U.S. Senators Joseph Lieberman (C) and John McCain (R) talk to Afghan President Hamid Karzai (L) during the 46th Munich Security Conference at the Bayerischer Hof hotel in Munich on February 7, 2010 in Munich, Germany.
British Prime Minister Gordon Brown (R) shakes hands with President Hamid Karzai of Afghanistan in Downing Street after a breakfast meeting on January 28, 2010 in London, England. Foreign ministers from over 70 countries attended the conference, co-hosted by British Prime Minister Gordon Brown, Afghan President Hamid Karzai and UN Secretary General Ban Ki-moon. Talks aims to tackle key issues on the future of Afghanistan and the gradual withdrawal of international troops from the country. (Photo by Peter Macdiarmid/Getty Images).
LONDON, ENGLAND – JANUARY 28: Delegates including British Prime Minister Gordon Brown (C), Afghan President Hamid Karzai (CL) and UN Secretary General Ban Ki-moon (CR) and US Secretary of State Hillary Clinton (Second Row, CL) pose for a photograph ahead of the Afghanistan London Conference at Lancaster House on January 28, 2010 in London, England.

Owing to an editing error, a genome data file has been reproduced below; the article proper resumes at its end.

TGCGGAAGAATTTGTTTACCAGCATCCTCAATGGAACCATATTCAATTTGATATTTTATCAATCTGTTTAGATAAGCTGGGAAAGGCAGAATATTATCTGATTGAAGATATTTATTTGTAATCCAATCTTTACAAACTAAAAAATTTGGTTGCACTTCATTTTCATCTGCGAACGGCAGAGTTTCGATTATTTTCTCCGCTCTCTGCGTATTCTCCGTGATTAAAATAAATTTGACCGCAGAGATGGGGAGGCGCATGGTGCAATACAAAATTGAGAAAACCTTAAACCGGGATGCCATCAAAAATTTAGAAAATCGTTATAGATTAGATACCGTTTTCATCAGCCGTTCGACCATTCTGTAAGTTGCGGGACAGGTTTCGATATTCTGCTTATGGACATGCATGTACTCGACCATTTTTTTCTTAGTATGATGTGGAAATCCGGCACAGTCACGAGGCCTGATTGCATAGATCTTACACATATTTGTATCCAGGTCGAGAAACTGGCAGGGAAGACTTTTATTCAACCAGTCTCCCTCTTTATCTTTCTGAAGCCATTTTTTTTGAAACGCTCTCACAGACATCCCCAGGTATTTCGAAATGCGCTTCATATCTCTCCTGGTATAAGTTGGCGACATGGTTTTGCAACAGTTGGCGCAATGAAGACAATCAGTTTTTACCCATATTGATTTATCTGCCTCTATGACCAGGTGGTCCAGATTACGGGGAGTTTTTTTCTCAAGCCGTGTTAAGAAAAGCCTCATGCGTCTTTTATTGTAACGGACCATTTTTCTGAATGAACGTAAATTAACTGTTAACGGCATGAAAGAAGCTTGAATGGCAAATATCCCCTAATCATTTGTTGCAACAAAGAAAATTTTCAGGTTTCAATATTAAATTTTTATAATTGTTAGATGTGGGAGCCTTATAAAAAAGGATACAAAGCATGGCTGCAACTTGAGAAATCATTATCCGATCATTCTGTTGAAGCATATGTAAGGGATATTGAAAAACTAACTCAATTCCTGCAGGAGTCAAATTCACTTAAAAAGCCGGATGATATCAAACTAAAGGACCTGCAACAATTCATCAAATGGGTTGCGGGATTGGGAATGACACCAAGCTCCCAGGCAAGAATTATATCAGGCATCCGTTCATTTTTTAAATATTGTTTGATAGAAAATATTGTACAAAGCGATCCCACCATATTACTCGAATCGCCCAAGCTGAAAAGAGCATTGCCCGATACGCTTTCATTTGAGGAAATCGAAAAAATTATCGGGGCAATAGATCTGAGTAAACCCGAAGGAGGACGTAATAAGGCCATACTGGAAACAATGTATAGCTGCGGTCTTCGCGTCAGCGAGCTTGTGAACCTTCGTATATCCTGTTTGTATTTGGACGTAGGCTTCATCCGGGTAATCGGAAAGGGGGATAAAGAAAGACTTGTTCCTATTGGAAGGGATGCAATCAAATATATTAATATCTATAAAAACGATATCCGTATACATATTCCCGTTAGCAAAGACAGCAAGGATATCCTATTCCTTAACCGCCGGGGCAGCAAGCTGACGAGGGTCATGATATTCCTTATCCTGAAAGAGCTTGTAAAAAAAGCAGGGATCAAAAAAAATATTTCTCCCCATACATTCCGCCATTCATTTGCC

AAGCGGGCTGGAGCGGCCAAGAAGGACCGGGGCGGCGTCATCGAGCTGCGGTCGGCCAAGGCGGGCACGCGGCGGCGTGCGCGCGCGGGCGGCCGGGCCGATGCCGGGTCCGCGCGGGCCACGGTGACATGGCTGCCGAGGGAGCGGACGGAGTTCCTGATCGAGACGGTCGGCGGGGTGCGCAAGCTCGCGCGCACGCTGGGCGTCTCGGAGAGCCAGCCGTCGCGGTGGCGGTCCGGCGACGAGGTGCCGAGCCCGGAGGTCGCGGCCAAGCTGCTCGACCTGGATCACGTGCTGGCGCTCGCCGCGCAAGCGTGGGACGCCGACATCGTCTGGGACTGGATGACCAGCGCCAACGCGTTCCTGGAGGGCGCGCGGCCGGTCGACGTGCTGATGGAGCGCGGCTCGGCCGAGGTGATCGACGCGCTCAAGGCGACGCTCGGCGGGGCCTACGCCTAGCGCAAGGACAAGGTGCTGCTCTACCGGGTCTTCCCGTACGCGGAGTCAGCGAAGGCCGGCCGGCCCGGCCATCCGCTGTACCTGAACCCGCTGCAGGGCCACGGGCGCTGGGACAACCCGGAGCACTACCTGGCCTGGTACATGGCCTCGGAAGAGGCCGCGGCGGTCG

US Secretary of State Hillary Clinton speaks with Spain’s Foreign Minister Miguel Angel Moratinos Cuyaube before posing for a photograph ahead of the Afghanistan London Conference at Lancaster House on January 28, 2010 in London, England.
British Foreign Secretary David Miliband waits to greet US Secretary of State Hillary Clinton to the Afghanistan London Conference at Lancaster House on January 28, 2010 in London, England.
U.S. Secretary of State Hillary Rodham Clinton (L) meets with President of Afghanistan Hamid Karzai at the London Conference on Afghanistan in London on January 28, 2010. UPI/Embassy Photo.